Posted by Robert Meins on Jul 10, 2017
“A good photograph is one that communicates a fact, touches the heart and leaves the viewer a changed person for having seen it."  - Irving Penn

 

Members of the Rotary Club of Washington, DC, are bringing together a coalition of leading local institutions to organize the Washington D.C. edition of the world’s leading press photography exhibition this November. Partnering with international,(non)governmental organizations, think-tanks, embassies, universities and civil society organizations, they have developed a unique approach, using the powerful photos to highlight the topics, people and stories behind each picture.
 
The program is being organized with the support of the World Press Photo Foundation, the Rotary Club of Washington, DC, the Embassy of the Kingdom of the Netherlands, National Geographic, the International Women’s Media Foundation, the White House News Photographers Association and FotoWeekDC. Given Rotary’s strong emphasis on fostering goodwill and better friendships, the hope to stimulate interest in, knowledge of, and discussion about topics facing our communities, the country and the world.
“Winning pictures often leave a first impression that suggests one thing, while having a back story that reveals the complexity of the world around us,” said Robert W. Meins organizer of the D.C. Exhibition and member of the Rotary Club of Washington DC “That effect breaks through preconceived notions, leaving viewers wanting to learn more. The World Press Photo Exhibition brings together people from all walks of life to explore the issues, people and stories behind the photographs.”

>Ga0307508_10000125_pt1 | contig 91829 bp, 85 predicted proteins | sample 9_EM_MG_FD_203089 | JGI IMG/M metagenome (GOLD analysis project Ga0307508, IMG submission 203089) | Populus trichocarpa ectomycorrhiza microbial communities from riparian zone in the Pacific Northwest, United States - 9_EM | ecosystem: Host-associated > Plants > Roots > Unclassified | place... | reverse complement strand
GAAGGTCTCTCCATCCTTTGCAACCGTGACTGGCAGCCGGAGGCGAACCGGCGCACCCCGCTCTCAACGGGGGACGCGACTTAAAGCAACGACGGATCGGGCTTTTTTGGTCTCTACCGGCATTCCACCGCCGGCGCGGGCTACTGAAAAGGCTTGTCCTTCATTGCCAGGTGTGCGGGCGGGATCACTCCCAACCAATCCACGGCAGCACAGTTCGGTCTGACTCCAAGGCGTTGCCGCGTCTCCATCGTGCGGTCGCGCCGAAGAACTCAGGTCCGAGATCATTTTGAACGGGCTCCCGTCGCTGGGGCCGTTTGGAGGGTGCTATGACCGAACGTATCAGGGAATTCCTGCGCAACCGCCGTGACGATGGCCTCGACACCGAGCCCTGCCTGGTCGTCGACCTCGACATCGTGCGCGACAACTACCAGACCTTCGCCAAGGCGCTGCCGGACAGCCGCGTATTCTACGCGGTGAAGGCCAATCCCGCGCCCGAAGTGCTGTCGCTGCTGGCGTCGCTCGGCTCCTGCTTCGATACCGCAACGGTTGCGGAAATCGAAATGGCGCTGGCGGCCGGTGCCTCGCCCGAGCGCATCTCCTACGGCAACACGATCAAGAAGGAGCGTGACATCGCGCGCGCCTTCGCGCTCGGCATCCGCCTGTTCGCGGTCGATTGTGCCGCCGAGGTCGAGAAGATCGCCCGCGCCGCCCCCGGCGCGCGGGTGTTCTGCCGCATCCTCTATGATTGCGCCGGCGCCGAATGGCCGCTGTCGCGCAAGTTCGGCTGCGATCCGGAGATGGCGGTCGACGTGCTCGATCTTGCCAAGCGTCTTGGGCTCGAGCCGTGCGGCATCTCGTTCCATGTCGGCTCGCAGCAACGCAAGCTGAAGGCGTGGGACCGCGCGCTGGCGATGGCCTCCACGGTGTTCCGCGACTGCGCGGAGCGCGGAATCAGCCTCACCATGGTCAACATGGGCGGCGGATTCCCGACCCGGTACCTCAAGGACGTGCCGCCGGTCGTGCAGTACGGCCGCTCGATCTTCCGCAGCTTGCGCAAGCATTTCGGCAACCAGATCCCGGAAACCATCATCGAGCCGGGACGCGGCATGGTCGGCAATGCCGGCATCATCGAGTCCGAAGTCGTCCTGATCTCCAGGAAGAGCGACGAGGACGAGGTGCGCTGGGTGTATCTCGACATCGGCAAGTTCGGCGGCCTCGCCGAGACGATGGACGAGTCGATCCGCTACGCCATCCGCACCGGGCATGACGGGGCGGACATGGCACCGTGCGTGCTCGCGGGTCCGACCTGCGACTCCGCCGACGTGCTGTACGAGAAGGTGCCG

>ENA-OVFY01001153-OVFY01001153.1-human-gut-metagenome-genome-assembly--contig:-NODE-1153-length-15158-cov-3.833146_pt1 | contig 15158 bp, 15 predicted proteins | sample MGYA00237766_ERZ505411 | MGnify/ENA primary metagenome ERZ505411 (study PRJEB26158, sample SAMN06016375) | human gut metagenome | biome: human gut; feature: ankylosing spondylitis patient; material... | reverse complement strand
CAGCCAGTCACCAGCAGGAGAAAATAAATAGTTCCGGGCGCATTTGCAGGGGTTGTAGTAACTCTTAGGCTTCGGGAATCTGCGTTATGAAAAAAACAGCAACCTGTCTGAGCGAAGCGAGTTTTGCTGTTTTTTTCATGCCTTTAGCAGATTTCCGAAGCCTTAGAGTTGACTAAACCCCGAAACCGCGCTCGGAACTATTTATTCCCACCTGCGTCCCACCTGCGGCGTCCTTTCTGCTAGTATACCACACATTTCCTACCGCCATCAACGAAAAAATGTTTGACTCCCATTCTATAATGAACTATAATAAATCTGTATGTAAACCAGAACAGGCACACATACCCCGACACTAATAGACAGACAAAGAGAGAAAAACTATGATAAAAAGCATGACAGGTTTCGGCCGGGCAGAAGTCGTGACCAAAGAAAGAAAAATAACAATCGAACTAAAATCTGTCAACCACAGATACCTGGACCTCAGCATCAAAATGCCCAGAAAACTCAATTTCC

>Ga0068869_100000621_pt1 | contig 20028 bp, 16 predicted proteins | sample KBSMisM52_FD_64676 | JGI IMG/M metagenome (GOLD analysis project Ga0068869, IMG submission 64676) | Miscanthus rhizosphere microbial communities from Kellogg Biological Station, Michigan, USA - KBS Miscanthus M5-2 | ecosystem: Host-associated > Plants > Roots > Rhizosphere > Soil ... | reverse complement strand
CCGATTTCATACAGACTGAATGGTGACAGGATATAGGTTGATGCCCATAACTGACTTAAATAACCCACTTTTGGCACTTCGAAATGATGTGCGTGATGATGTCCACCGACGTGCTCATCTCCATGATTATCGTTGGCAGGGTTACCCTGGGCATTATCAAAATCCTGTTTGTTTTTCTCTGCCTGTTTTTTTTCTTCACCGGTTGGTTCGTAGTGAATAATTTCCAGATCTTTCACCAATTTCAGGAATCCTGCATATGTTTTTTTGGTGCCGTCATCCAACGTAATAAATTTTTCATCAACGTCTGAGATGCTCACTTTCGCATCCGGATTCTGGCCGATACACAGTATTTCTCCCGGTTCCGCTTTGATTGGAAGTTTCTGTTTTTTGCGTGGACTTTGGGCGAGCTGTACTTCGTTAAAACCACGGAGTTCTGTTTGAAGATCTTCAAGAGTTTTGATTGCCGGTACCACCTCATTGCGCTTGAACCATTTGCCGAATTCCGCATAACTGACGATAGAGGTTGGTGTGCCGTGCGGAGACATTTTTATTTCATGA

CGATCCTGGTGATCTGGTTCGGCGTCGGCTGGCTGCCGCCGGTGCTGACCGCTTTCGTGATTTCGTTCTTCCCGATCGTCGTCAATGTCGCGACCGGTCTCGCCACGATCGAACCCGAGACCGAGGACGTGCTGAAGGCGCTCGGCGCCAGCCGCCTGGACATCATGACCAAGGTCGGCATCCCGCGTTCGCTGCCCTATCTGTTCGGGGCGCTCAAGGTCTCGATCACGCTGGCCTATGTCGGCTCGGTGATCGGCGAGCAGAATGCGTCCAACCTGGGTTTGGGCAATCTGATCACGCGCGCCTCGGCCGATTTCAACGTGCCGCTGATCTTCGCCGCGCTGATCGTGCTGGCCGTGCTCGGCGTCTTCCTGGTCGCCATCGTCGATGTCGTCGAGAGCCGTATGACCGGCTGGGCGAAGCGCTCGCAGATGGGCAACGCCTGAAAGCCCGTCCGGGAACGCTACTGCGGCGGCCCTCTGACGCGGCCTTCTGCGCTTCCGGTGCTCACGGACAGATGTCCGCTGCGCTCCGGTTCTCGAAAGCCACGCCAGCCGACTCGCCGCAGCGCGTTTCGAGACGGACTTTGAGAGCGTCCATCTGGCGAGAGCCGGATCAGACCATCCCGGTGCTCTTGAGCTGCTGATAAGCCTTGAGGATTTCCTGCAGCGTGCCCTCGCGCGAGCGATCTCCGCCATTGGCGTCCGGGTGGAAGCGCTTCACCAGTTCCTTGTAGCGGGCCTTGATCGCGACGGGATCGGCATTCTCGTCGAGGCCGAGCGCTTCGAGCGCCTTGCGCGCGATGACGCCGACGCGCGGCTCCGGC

In 2016, more than four million people visited the World Press Photo Exhibition in 100 cities across the globe, but not in Washington D.C.. This despite the fact that the city is home to organizations working on many, if not most, of the topics depicted in the photographs.
“The Rotary Club of Washington, DC is thrilled to play a part in bringing this exciting exhibit to our nation’s capital,” said Abraham Helal, President of the Rotary Club of Washington, DC. “For more than a century our club, has played an important role in bringing leaders together in our community, and hosting the World Press Photo Exhibition in Washington is another step towards our mission of fostering goodwill in the community.”
The Exhibition is the culmination of an annual photo contest, drawing submissions from photographers in 126 countries who collectively submitted more than 80,000 images. The jury awards prizes in categories covering topics from spot news and contemporary issues to people, nature and sports. The D.C. exhibition marks the first step in a new strategy to develop World Press Photo's presence in the United States. 
 
Questions? Rotarian Robert Meins, press@LightscapeDC.org
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